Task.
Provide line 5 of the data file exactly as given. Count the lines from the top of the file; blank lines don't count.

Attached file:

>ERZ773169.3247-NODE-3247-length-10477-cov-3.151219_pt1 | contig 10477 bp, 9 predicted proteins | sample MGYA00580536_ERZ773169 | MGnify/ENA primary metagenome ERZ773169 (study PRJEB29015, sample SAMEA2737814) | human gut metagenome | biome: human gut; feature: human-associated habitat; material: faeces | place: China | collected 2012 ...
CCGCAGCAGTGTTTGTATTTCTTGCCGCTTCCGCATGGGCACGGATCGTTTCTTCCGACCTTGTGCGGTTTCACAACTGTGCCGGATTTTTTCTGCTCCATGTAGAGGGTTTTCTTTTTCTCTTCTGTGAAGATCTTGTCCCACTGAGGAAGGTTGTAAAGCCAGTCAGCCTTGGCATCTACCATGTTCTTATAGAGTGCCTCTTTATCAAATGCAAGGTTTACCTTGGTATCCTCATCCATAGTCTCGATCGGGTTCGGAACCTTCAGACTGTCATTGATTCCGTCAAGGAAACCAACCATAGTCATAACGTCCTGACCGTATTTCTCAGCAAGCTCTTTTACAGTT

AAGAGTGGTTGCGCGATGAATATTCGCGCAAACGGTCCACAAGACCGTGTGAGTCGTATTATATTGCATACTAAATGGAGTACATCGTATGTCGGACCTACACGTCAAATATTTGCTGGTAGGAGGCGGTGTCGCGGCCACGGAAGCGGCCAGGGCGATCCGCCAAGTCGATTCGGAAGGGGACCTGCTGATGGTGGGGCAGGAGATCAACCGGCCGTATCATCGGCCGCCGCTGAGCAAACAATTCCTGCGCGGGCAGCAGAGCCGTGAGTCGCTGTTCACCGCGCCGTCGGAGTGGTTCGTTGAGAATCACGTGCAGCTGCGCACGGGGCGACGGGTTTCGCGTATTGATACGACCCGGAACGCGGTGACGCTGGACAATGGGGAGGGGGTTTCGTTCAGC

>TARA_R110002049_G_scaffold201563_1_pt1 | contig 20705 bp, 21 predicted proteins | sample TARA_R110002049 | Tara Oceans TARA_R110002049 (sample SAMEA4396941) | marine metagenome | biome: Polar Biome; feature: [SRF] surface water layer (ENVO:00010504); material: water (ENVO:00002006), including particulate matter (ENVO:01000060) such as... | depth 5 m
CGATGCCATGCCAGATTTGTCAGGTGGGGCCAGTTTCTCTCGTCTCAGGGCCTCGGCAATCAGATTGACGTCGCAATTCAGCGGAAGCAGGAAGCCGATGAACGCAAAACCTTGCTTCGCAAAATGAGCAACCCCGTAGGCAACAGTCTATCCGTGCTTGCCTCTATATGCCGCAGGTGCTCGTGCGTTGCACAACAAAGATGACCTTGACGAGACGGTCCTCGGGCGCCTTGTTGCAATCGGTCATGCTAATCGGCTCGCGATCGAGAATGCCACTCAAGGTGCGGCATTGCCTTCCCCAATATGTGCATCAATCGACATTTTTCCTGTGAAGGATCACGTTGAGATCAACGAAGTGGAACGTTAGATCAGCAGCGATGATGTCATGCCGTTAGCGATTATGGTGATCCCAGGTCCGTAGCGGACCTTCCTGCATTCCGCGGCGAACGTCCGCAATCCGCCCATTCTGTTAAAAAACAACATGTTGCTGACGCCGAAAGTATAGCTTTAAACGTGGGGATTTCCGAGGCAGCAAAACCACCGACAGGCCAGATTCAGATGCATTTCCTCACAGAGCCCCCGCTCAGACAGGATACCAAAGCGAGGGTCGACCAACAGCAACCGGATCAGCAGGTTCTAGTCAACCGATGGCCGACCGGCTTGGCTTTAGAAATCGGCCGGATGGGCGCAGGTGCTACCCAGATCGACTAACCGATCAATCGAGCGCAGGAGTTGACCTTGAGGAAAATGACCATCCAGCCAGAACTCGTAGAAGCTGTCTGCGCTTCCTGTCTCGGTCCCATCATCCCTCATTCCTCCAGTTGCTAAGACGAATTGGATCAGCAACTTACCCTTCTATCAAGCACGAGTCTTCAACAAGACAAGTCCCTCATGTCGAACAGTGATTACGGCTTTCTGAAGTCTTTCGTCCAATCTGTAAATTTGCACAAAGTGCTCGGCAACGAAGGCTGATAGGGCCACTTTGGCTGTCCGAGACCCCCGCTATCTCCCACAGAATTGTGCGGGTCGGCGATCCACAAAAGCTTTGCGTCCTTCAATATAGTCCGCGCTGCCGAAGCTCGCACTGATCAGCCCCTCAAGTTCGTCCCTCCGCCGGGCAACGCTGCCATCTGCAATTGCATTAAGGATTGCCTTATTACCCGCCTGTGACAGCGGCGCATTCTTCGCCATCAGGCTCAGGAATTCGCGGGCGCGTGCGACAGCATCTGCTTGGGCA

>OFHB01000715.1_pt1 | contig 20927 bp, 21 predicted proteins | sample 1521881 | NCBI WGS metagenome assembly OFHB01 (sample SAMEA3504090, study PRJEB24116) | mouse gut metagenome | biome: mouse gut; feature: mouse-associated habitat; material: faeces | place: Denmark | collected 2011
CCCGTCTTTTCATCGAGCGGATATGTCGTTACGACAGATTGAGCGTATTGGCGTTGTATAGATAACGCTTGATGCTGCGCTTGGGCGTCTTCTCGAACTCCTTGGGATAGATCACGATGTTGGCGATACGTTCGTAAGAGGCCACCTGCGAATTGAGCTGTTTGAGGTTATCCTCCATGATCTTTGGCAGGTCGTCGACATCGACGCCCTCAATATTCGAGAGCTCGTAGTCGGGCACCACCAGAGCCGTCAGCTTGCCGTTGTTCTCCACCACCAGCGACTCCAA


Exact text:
CGATGCCATGCCAGATTTGTCAGGTGGGGCCAGTTTCTCTCGTCTCAGGGCCTCGGCAATCAGATTGACGTCGCAATTCAGCGGAAGCAGGAAGCCGATGAACGCAAAACCTTGCTTCGCAAAATGAGCAACCCCGTAGGCAACAGTCTATCCGTGCTTGCCTCTATATGCCGCAGGTGCTCGTGCGTTGCACAACAAAGATGACCTTGACGAGACGGTCCTCGGGCGCCTTGTTGCAATCGGTCATGCTAATCGGCTCGCGATCGAGAATGCCACTCAAGGTGCGGCATTGCCTTCCCCAATATGTGCATCAATCGACATTTTTCCTGTGAAGGATCACGTTGAGATCAACGAAGTGGAACGTTAGATCAGCAGCGATGATGTCATGCCGTTAGCGATTATGGTGATCCCAGGTCCGTAGCGGACCTTCCTGCATTCCGCGGCGAACGTCCGCAATCCGCCCATTCTGTTAAAAAACAACATGTTGCTGACGCCGAAAGTATAGCTTTAAACGTGGGGATTTCCGAGGCAGCAAAACCACCGACAGGCCAGATTCAGATGCATTTCCTCACAGAGCCCCCGCTCAGACAGGATACCAAAGCGAGGGTCGACCAACAGCAACCGGATCAGCAGGTTCTAGTCAACCGATGGCCGACCGGCTTGGCTTTAGAAATCGGCCGGATGGGCGCAGGTGCTACCCAGATCGACTAACCGATCAATCGAGCGCAGGAGTTGACCTTGAGGAAAATGACCATCCAGCCAGAACTCGTAGAAGCTGTCTGCGCTTCCTGTCTCGGTCCCATCATCCCTCATTCCTCCAGTTGCTAAGACGAATTGGATCAGCAACTTACCCTTCTATCAAGCACGAGTCTTCAACAAGACAAGTCCCTCATGTCGAACAGTGATTACGGCTTTCTGAAGTCTTTCGTCCAATCTGTAAATTTGCACAAAGTGCTCGGCAACGAAGGCTGATAGGGCCACTTTGGCTGTCCGAGACCCCCGCTATCTCCCACAGAATTGTGCGGGTCGGCGATCCACAAAAGCTTTGCGTCCTTCAATATAGTCCGCGCTGCCGAAGCTCGCACTGATCAGCCCCTCAAGTTCGTCCCTCCGCCGGGCAACGCTGCCATCTGCAATTGCATTAAGGATTGCCTTATTACCCGCCTGTGACAGCGGCGCATTCTTCGCCATCAGGCTCAGGAATTCGCGGGCGCGTGCGACAGCATCTGCTTGGGCA